Think of the distinction more as, bipolar disorder is mainly a disorder of energy, cognition and sleep (with mood being an associated aspect), while borderline personality disorder mainly involves problems in the ability to regulate one's emotional responses and behaviors (usually aggressive behaviors) to stresses from the environment and other people.
Shelia000: Congratulations on your carreer, hopefully you were able to make a positive difference in the lives of those amazing women. Were you a PO or a CO...? Just curious ;p
I'm a Criminal Justice/Criminology major w/ a Corrections concentration, and I spent 4 months working with parolees/probationers (many of whom were sex offenders) for an internship. My ex-boyfriend did time, so the prison population and the parolee/probation population are VERY close to my heart. I'm planning on getting my Masters in Criminology and my Doctorate (AHHH) in Criminology but I would also liek to do parole...we shall see.
Dr. Goldberg, This description you posted has been quite enlightening as I am concerned about my husband. He has many of the BPD characteristics, such as seeing all good or all bad, projecting his anger, and perhaps a little paranoia in the past (I think he may be insecure). He has been dealing with job loss for a long time now, like over a year. So depressive characteristics to him seem "normal" based on his situation. Recently we both began following the bipolar discussion thread as he has bouts of extreme productivity and energy, so much so that we even joked about his "jekyll and hyde" personality. He has never been suicidal or into self-injury, but gets angry from the stress of finding a job, and can get angry with his family and blow up at them on a dime (suddenly, somewhat unexpectedly).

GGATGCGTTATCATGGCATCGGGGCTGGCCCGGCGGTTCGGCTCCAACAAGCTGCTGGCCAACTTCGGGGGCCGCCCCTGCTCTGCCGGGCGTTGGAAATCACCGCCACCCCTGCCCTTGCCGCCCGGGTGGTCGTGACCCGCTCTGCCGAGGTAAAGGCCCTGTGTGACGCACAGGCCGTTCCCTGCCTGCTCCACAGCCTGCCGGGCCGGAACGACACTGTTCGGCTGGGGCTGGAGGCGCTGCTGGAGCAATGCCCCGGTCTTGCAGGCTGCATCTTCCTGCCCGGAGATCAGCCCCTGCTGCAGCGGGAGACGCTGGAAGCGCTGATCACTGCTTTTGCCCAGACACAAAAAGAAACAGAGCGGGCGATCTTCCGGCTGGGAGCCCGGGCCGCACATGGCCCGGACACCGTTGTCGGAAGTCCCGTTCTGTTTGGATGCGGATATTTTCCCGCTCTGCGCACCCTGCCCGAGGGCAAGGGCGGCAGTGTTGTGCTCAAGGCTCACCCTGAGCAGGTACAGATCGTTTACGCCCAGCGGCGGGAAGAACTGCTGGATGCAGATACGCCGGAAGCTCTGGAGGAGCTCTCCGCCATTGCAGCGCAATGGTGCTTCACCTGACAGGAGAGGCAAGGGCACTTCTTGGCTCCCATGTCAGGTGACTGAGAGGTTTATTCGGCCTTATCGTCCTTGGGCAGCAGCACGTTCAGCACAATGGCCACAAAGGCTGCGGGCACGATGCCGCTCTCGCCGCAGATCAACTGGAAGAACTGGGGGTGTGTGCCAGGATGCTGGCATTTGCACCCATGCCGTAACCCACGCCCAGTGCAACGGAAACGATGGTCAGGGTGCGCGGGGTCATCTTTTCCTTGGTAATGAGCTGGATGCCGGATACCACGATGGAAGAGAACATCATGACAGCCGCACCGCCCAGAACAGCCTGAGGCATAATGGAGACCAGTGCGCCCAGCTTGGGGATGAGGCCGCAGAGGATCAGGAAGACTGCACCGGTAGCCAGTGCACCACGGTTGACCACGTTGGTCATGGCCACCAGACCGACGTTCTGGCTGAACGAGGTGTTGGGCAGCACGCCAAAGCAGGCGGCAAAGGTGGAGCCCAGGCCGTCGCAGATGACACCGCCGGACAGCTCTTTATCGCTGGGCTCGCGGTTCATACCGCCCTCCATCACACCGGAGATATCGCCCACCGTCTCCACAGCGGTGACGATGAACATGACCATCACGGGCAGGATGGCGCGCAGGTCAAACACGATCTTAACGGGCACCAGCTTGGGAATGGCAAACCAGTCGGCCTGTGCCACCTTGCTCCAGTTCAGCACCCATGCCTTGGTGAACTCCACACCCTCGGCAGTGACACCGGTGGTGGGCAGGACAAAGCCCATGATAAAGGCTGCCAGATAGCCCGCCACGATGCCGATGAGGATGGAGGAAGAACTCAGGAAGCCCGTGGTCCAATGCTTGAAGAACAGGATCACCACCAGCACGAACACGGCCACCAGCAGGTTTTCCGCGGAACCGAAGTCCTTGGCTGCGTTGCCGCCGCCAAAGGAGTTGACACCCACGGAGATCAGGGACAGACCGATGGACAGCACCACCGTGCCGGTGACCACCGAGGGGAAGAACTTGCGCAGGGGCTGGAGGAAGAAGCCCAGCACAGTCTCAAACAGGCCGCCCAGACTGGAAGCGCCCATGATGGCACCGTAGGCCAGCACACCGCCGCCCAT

What good could come of determining if there is a diagnosis? Perhpas these are just personality characteristics....I can't determine where to draw the line when it comes to this.
An actual evaluation with a mental health professional can lead to recommendations about whether or not he might benefit from some type of treatment, whether that were medications, psychotherapy, or both. Personality disorders don't spring up overnight...they typically are evident by adolescence. Also, in the setting of unusual stress, like job loss, anyone might be expected not to be at their best in terms of personality characteristics and structure, or resiliency and the capacity to adapt to stress. Also, if his "blow ups" are placing unusual stress on your relationship with him, or his relationships with others, clarifying whether that comes from his coping style (psychotherapy may be useful) versus something else for which medication may be useful would be some potential benefit of a consultation.
Dear SaraMPH and Dr. Goldberg, I thought you were describing my husband. He lost his mother 14 months ago and I don't know this man. We have been to the psychiatrist, he is on Depakote, and psychologist. Therapy didn't help, he either denied feelings or lied and said everything was my fault. I can't get a diagnosis from his therapist, he won't talk to me, and I feel left out in the cold. We have started seeing a marriage counselor but she doesn't think it will work. She says he doesn't have an emotional investment into the marriage. My husband loves me but I can't reach him. We have only been married 4 years and looking back I see now things I didn't noticed then. I am just trying to be as happy as possible. Any suggestions?????
Thanks for this discussion. This really sounds close to what I am: Bipolar/borderline pd.
Do these diagnoses change over time? I have taken the MMPI many times during hospitalzations. I think I got an atypical personality disorder a couple of times, and a bpd once or twice too.
I was classified a rapid cycler bipolar early on when I was hospitalized, and meds seem to only work for short periods of time. Could this be because therapy for the bpd or the atypical was not really addressed. The solution is always very quickly the meds, but other longer term costly solutions get overlooked.
So what is your advice. What is the standard treatment for bpd?